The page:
Wong’s goals lift Gryphon hockey women to opening win
Rob Massey, Guelph Sports Journal
GUELPH – A pair of second-period goals by Mackenzie Wong less than five minutes apart lifted the Guelph Gryphons to a 3-1 victory over the Waterloo Warriors in a tight-checking opening game of their best-of-three OUA women’s hockey semifinal series Wednesday night at the Gryphon Centre.
“The further we go in playoffs, the more we expect we’re going to come into tight games,” Gryphon coach Rachel Flanagan said. “They’re a really, really fast relentless team and we knew we had to move pucks quickly. They hemmed us in a bunch of times and we just kind of survived.”
The Gryphs scored the only goal of the first period before Waterloo tied it early in the second. Wong scored her two goals in the final seven minutes of the period and the Gryphs turned up their checking to keep the third scoreless.
“Our first period was OK,” Flanagan said. “The second we felt like we had a bit more in the tank and our third was definitely our best period. Our fourth line that has a lot of speed, they’re small but mighty, they really dominated tonight. Offensively, they kept pucks deep, they moved their feet and they generated a number of opportunities, especially in the first and second.”
Wong had a simple tactic that paid off with the goals.
“Just getting pucks to the net, honestly,” she said. “The first one, there was lots of traffic and I just got it to the net. The second one I just sort of forced it in there as well.”
Those goals helped the Gryphs take the crucial opening game.
“It just really sets the tone for the series,” Wong said. “We really wanted to get out there and set the tempo and send a message today.”
Karli Shell scored the first-period goal for the Gryphs while assists in the game were awarded to Kristen Jay, Meagan Lee, Kaitlin Lowy, Katherine Bailey, Ashlee Lawrence and Sophie Rodenburg.
Dana Fairbairn scored for Waterloo with help from Amy Barnard and Angela MacDonald.
Game 2 is to go at Waterloo’s Columbia Ice Fields arena Saturday at 2:30 p.m.
“We know when we go to Waterloo we’re going to be in for a dogfight,” Flanagan said. “It’s a tough barn to play in. It’s smaller so the forecheck comes even faster, but it also means pucks get to you a little bit faster as well. Hopefully, we can turn a few more pucks over with our speed and just be ready and prepared for their speed.”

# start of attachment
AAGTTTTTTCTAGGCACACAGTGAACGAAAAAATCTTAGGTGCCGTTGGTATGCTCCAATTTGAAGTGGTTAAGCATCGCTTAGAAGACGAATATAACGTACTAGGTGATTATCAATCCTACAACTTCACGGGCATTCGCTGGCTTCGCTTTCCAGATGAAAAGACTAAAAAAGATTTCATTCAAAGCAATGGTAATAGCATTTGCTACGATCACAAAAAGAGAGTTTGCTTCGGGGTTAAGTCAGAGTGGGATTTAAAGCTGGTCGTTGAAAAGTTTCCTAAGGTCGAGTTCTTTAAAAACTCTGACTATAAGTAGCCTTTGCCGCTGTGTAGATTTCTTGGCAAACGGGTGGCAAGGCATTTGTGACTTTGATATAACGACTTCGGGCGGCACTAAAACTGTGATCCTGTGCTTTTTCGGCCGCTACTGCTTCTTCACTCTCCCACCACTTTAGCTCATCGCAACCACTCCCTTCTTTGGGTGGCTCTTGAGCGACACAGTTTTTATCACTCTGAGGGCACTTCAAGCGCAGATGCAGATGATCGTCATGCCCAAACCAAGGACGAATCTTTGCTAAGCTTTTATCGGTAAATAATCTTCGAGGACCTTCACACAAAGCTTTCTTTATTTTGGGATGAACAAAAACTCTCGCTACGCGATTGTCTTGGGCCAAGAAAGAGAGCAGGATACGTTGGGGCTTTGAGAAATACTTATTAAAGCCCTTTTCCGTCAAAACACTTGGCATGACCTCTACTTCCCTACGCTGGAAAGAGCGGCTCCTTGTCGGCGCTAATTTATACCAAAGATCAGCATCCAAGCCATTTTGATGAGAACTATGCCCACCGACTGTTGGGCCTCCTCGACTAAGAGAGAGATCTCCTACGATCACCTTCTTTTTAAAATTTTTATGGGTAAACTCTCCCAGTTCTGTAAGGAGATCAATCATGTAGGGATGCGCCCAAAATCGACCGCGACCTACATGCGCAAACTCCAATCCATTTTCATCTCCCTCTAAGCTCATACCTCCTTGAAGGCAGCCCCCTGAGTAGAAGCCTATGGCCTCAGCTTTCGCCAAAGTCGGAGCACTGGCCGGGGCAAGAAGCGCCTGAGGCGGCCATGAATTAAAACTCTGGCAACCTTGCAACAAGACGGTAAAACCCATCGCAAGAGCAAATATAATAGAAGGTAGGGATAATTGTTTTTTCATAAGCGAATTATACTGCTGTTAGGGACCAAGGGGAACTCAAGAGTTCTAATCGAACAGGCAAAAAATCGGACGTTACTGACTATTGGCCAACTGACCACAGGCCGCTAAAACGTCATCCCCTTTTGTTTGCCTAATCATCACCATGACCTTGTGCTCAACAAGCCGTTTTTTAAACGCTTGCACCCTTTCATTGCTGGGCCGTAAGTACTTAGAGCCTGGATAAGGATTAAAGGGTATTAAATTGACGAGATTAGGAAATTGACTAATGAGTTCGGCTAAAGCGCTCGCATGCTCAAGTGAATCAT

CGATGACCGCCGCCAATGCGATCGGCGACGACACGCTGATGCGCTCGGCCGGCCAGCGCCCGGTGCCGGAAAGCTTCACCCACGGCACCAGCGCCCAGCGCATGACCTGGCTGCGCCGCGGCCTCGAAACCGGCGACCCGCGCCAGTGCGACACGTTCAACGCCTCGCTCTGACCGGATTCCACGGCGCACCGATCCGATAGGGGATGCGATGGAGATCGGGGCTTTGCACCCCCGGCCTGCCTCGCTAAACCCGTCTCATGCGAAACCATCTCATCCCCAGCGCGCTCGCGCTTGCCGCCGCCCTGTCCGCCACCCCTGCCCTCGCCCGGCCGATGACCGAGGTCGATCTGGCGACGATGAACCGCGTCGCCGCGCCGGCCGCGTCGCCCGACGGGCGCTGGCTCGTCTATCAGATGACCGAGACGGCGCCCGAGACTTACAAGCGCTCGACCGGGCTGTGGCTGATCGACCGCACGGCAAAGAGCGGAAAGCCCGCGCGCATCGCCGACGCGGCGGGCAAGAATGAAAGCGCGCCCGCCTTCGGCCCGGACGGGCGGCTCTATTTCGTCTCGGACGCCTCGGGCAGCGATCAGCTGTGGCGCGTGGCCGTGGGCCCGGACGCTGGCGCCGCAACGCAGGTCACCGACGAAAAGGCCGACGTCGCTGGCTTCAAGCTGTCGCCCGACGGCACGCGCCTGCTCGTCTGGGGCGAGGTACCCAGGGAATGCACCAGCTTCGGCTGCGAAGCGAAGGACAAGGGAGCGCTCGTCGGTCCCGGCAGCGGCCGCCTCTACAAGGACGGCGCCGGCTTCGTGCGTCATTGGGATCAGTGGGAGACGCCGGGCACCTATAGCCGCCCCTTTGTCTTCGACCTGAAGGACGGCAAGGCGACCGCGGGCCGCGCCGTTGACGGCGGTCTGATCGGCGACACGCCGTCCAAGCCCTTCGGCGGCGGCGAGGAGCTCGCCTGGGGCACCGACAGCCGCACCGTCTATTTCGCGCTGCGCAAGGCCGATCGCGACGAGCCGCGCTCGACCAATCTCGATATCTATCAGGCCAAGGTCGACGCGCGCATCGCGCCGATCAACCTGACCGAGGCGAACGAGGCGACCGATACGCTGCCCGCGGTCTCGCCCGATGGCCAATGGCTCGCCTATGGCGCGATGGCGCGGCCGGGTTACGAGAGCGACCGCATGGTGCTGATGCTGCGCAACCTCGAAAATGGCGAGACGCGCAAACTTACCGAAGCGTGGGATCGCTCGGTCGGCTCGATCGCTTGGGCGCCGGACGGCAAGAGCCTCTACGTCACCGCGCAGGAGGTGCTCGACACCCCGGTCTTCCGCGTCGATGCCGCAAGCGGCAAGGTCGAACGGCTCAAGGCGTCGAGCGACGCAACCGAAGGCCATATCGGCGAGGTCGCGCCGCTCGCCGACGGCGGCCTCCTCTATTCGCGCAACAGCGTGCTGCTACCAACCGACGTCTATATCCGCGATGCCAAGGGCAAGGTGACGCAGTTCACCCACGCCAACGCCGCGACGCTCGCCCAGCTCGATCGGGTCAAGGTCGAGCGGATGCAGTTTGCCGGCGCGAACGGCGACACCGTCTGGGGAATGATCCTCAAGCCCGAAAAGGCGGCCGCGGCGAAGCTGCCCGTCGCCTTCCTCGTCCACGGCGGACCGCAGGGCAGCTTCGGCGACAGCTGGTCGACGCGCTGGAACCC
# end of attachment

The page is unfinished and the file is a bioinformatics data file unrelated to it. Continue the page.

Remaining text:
The last time the Gryphs played the Warriors at Waterloo, they suffered a 3-0 setback. That was Feb. 12, the penultimate weekend of the regular season. They bounced back from that with wins over the Windsor Lancers and Nipissing Lakers the following weekend.
“Similar to our last couple of years, we get a little bit complacent with winning games so we knew that it was coming,” Flanagan said of that loss. “I’m kind of grateful it happened against them. It probably gave them a little more confidence than we want them to have, but it certainly woke our girls up knowing how hard they’re going to have to work against a team like that.”
“We didn’t play our best 60 there and it just shows that if we don’t work hard, then teams can catch up to us,” Wong said. “We just have to make sure we take care of our own business.”
If Waterloo wins Saturday, the third and deciding game of the series is to be played Sunday at 2 p.m. at the Gryphon Centre.
Winner of the series will play in the single-game OUA McCaw Cup championship March 11 against the winner of the other semifinal between Nipissing and the Toronto Varsity Blues.
If the defending champion Gryphs win their semifinal, they’ll host the McCaw Cup final as they finished the regular season in first place.